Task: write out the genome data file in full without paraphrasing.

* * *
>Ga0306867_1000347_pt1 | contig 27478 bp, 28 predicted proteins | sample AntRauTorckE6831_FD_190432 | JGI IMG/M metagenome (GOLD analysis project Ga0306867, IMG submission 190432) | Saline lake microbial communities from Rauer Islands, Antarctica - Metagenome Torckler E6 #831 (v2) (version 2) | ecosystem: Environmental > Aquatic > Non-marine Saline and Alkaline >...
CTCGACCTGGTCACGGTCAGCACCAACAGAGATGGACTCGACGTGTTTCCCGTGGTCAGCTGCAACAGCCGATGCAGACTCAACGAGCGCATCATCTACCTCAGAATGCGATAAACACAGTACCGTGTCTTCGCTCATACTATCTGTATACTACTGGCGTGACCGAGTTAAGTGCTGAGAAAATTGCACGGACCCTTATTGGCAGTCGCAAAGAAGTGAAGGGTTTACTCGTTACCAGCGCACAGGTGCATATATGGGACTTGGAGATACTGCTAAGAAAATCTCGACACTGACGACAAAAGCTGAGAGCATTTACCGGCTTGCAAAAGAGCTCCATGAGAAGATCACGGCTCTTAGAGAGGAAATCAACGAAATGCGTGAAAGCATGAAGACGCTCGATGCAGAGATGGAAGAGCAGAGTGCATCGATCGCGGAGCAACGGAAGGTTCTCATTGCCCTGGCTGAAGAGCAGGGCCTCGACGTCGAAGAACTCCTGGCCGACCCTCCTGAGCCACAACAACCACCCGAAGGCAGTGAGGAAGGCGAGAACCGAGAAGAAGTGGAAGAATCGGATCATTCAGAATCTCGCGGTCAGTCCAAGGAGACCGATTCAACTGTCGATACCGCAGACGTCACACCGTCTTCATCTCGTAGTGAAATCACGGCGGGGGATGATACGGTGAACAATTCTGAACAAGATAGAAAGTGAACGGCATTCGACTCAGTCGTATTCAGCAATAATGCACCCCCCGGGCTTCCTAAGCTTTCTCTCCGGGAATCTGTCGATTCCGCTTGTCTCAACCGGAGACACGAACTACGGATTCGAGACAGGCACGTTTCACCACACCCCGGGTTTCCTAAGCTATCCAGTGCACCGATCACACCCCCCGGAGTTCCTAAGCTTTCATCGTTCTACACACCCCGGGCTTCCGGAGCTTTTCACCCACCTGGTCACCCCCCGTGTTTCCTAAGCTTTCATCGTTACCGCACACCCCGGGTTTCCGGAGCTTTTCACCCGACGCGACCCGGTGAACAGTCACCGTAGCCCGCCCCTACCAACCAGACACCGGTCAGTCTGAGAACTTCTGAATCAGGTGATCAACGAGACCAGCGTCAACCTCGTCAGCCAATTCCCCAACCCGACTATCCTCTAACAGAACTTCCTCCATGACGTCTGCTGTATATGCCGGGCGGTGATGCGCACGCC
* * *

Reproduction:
>Ga0306867_1000347_pt1 | contig 27478 bp, 28 predicted proteins | sample AntRauTorckE6831_FD_190432 | JGI IMG/M metagenome (GOLD analysis project Ga0306867, IMG submission 190432) | Saline lake microbial communities from Rauer Islands, Antarctica - Metagenome Torckler E6 #831 (v2) (version 2) | ecosystem: Environmental > Aquatic > Non-marine Saline and Alkaline >...
CTCGACCTGGTCACGGTCAGCACCAACAGAGATGGACTCGACGTGTTTCCCGTGGTCAGCTGCAACAGCCGATGCAGACTCAACGAGCGCATCATCTACCTCAGAATGCGATAAACACAGTACCGTGTCTTCGCTCATACTATCTGTATACTACTGGCGTGACCGAGTTAAGTGCTGAGAAAATTGCACGGACCCTTATTGGCAGTCGCAAAGAAGTGAAGGGTTTACTCGTTACCAGCGCACAGGTGCATATATGGGACTTGGAGATACTGCTAAGAAAATCTCGACACTGACGACAAAAGCTGAGAGCATTTACCGGCTTGCAAAAGAGCTCCATGAGAAGATCACGGCTCTTAGAGAGGAAATCAACGAAATGCGTGAAAGCATGAAGACGCTCGATGCAGAGATGGAAGAGCAGAGTGCATCGATCGCGGAGCAACGGAAGGTTCTCATTGCCCTGGCTGAAGAGCAGGGCCTCGACGTCGAAGAACTCCTGGCCGACCCTCCTGAGCCACAACAACCACCCGAAGGCAGTGAGGAAGGCGAGAACCGAGAAGAAGTGGAAGAATCGGATCATTCAGAATCTCGCGGTCAGTCCAAGGAGACCGATTCAACTGTCGATACCGCAGACGTCACACCGTCTTCATCTCGTAGTGAAATCACGGCGGGGGATGATACGGTGAACAATTCTGAACAAGATAGAAAGTGAACGGCATTCGACTCAGTCGTATTCAGCAATAATGCACCCCCCGGGCTTCCTAAGCTTTCTCTCCGGGAATCTGTCGATTCCGCTTGTCTCAACCGGAGACACGAACTACGGATTCGAGACAGGCACGTTTCACCACACCCCGGGTTTCCTAAGCTATCCAGTGCACCGATCACACCCCCCGGAGTTCCTAAGCTTTCATCGTTCTACACACCCCGGGCTTCCGGAGCTTTTCACCCACCTGGTCACCCCCCGTGTTTCCTAAGCTTTCATCGTTACCGCACACCCCGGGTTTCCGGAGCTTTTCACCCGACGCGACCCGGTGAACAGTCACCGTAGCCCGCCCCTACCAACCAGACACCGGTCAGTCTGAGAACTTCTGAATCAGGTGATCAACGAGACCAGCGTCAACCTCGTCAGCCAATTCCCCAACCCGACTATCCTCTAACAGAACTTCCTCCATGACGTCTGCTGTATATGCCGGGCGGTGATGCGCACGCC